The risks and rewards in INTD105

Throughout this semester, in the class The Risks and Rewards of Academic Partnerships we returned to the main themes of our course epigraph. This epigraph is from the short story “Bloodchild”, written by Octavia E. Butler, “If we’re not your animals, if these are adult things, accept the risk. There is a risk, Gatoi, in dealing with a partner.” I believe that is a great quote to outline what INTD 105 is all about.

Dr. Beth McCoy, separated this class into different modules, showing the different aspects of the class: Foundations in Good Faith, Implicit Bias, Rules for Partnership, and Harm, Repair, Care. Originally I did not notice that the class had these different modules, I did not really understand the point of a few of the lessons we had. For example, the discussion of rules for students, I was confused about why I needed to read the code of conduct originally, not understanding what this had to with the class. I realized that day that the whole class had these modules and this discussion was the first in the Rules for Partnership module. It made sense to me all of a sudden, The SUNY Geneseo code of conduct IS the rules for academic partnership. This discussion was there to show us the rules that we need to abide by when we are here taking classes at SUNY Geneseo. When we are taking a class where we discuss the risks and rewards of academic partnership, reading and learning the rules is a great way to discover more of the risks we have as a student. Having the different modules to show us the meaning of everything we learn is very helpful. These modules are the best way to prove that this class is really teaching us everything we need to know in regards to the syllabus and in reference to the epigraph.

The epigraph was another concept that I did not necessarily understand at first. While reading the syllabus originally and before  reading “Bloodchild”,  I did not understand what the quote meant. I thought to myself “what does Gatoi mean?”,and  “what does ‘if we’re not your animals’ mean?” I kept these questions in my mind while reading the short story, I knew that eventually I would understand the concept. 

Slowly, my questions started to become answered. I realized that Gatoi is a shortened version of the name of one of the main characters and that the concept of animals is to do with the different species in this book, the differences between the humans versus the tilc, meaning the alien race. When I got to the quote in “Bloodchild” that is the course epigraph, I was really excited, this was the quote, finally. I will now understand what is so important about this quote, a quote that Dr. McCoy believed was important enough to be a reflection of this course as a whole. Immediately, I underlined it and wrote on a sticky note the things that I found so important about it.

My initial thought was that the quote has the name of the class in it. It specifically says “There is a risk Gatoi, in dealing with a partner”, that is really the whole point of a class that is called The Risks and Rewards of Academic partnership, highlighting the risks side of things. This quote emphasises the point that there will be risks in having a partner and we have to decide whether to take the risk or not. I also like the part that says “if these are adult things”, to me this shows that as we grow up, and become adults, we need to take these risks and do the things that may seem risky at first, but also have a pay off.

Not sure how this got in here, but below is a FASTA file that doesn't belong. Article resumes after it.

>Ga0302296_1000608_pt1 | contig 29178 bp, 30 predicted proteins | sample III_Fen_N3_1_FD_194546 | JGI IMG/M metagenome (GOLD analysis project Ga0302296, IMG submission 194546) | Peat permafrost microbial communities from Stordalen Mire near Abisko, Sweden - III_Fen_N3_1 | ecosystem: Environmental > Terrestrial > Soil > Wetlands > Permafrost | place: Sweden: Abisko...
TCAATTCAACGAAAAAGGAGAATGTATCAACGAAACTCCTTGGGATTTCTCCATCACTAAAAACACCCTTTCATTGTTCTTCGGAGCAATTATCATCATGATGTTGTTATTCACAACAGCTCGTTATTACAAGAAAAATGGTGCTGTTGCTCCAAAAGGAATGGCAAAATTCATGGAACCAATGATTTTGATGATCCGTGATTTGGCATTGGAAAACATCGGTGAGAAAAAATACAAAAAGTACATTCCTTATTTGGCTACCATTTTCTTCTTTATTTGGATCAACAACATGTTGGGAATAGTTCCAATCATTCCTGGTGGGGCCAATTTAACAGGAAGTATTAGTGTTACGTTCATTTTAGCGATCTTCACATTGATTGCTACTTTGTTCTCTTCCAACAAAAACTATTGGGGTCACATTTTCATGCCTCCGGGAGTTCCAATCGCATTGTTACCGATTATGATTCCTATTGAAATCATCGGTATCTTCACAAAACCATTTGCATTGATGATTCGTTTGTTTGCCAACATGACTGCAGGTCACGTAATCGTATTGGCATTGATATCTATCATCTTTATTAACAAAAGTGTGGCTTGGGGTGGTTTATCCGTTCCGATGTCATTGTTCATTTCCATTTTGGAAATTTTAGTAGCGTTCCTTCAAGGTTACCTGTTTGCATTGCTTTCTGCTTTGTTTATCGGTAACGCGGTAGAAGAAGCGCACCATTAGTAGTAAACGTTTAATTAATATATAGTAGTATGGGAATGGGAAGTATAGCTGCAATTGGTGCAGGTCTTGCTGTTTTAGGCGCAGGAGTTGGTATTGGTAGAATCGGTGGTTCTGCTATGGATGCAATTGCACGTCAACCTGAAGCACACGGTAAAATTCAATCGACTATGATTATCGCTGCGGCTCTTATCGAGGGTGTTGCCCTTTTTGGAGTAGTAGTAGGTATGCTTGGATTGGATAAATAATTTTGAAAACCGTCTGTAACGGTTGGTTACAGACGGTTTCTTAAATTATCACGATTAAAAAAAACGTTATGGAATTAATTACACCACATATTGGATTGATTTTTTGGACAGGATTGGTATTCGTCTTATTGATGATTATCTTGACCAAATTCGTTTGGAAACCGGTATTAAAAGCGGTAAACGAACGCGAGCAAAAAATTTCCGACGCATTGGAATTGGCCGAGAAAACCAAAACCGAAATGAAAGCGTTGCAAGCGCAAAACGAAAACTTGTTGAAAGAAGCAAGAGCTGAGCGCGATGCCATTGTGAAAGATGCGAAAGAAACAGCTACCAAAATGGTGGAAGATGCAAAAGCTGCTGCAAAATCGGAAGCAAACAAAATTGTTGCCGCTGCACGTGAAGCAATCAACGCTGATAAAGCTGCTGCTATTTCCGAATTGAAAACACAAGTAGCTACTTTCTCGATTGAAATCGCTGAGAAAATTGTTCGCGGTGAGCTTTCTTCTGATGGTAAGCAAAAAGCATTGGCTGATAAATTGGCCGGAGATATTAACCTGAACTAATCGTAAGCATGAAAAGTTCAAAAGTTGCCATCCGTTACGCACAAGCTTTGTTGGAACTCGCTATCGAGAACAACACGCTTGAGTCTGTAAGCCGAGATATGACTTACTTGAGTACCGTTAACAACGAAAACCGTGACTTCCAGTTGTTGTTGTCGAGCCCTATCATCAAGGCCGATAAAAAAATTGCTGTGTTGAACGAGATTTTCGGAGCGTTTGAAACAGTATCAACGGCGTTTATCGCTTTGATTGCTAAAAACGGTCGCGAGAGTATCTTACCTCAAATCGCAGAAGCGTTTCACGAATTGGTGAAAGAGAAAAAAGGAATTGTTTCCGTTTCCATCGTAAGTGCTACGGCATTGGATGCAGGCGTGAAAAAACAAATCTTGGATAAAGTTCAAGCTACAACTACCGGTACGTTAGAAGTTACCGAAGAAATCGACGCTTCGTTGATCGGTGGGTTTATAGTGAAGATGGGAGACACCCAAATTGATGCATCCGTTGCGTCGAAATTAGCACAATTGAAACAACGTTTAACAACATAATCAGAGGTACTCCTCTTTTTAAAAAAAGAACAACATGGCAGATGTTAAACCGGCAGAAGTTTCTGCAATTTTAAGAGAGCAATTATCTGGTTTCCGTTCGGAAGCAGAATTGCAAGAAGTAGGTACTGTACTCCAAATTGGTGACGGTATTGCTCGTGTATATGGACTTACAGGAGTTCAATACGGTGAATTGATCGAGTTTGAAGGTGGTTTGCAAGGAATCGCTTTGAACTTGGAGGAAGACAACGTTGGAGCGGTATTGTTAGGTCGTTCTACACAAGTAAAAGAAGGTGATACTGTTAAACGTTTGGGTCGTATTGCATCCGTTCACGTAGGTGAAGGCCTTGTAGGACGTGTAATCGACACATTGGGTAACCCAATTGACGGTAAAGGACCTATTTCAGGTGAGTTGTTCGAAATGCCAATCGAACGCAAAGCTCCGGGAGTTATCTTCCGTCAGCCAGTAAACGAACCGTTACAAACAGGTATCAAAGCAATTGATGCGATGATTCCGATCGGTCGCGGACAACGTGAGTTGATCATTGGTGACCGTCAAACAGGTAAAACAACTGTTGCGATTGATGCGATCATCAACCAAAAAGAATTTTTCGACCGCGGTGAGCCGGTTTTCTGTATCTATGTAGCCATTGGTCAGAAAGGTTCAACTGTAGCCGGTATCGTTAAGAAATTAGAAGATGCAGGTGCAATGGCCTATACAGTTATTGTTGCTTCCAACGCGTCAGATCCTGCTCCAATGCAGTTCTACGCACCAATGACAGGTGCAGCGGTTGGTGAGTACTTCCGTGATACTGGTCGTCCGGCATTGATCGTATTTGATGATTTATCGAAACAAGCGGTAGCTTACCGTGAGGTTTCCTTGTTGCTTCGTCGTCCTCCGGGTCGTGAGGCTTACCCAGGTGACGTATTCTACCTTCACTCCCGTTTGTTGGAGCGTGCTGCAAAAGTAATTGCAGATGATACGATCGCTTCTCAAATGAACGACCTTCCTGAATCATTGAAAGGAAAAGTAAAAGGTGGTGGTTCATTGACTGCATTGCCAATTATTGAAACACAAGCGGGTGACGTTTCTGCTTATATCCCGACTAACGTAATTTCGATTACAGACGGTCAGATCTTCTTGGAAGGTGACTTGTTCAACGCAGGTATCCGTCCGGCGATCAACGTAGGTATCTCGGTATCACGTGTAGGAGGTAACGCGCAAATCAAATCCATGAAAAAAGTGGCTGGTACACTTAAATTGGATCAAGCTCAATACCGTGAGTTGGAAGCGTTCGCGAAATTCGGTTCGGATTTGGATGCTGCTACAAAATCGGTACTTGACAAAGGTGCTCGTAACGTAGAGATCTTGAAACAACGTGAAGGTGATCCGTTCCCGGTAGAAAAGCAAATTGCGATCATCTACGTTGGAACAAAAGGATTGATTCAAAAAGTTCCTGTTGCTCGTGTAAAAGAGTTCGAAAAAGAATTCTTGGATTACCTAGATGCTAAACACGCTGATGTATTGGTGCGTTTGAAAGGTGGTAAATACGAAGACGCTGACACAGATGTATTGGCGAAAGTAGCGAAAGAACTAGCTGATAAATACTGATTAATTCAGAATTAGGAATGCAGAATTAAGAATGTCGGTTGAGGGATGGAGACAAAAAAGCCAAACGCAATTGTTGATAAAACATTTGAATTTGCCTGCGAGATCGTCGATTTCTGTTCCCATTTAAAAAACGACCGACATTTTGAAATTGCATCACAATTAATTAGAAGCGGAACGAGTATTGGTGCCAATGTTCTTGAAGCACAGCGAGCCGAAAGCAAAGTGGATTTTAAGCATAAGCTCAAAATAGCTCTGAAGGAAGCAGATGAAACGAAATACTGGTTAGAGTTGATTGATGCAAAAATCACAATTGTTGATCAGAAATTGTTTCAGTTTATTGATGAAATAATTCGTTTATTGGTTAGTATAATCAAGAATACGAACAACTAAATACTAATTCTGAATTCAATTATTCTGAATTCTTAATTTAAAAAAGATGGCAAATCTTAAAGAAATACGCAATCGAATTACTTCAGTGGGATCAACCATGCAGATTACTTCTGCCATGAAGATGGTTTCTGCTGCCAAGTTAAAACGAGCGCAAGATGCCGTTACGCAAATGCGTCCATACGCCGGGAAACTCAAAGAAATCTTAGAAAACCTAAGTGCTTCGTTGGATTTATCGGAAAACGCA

This course epigraph did an amazing job at outlining the content that is provided in this class. Each module represents a new message that Dr. McCoy is trying to convey to us, the students, about the epigraph and about the risks and rewards of academic partnership. The first module, foundations in good faith, was there for us to learn about others intentions. When working with a partner, knowing their intentions is a very important thing. Both parties need to mutually have good faith and good intentions. The good faith is what makes the risks seem less scary. You both need to trust each other and listen to each other. This is shown in the story “Bloodchild”. Both T’Gatoi and Gan have to trust that the other has good faith. Gan has to trust that he is not in danger when carrying T’Gatoi’s eggs and T’Gatoi has to trust that Gan will not shoot her with the gun that he is not allowed to have in the first place. The next module is Implicit Bias, which means different stereotypes that affect the way we see other people and is mostly subconscious. I believe that we had this module because we need to understand our implicit biases and try our best to fight them when we notice them, or actively try to get rid of them. This is important in the risk of dealing with a partner because both parties may have an implicit bias about the other and it may affect how they work together. When you learn about your implicit biases, it can help you recognize your own and maybe eliminate them all together, getting rid of that risk. The next module that Dr. McCoy added is Rules for Partnership. This module helped us recognize the rules that us, as students, have when attending SUNY Geneseo. Adding to the list of risks that we face when dealing with a partner, rules are a big one. Both parties have to have rules in order for the rewards to have the greatest impact. Rules are ways to set limitations and boundaries so you can have a greater trust in each other and relly insure that both parties have good faith. In many situations, rules are important for structure and security. The last module is Harm, Repair, Care. This module focused mainly on the Novel From Here to Equality, Written by William A. Darity and A. Kirsten Mullen. This novel shows the difficulties that Black Americans have faced from salvery to the present. This novel does an amazing job showing the harm that these people have had to go through for thousands of years and what we need to do to repair all of that harm. I found this to show the partnership between people of color and white people in america, and what the abuse of power caused. This showed me that with harm comes much repair and care to fix what has been done, and in the case of black americans, we still need more repair everyday.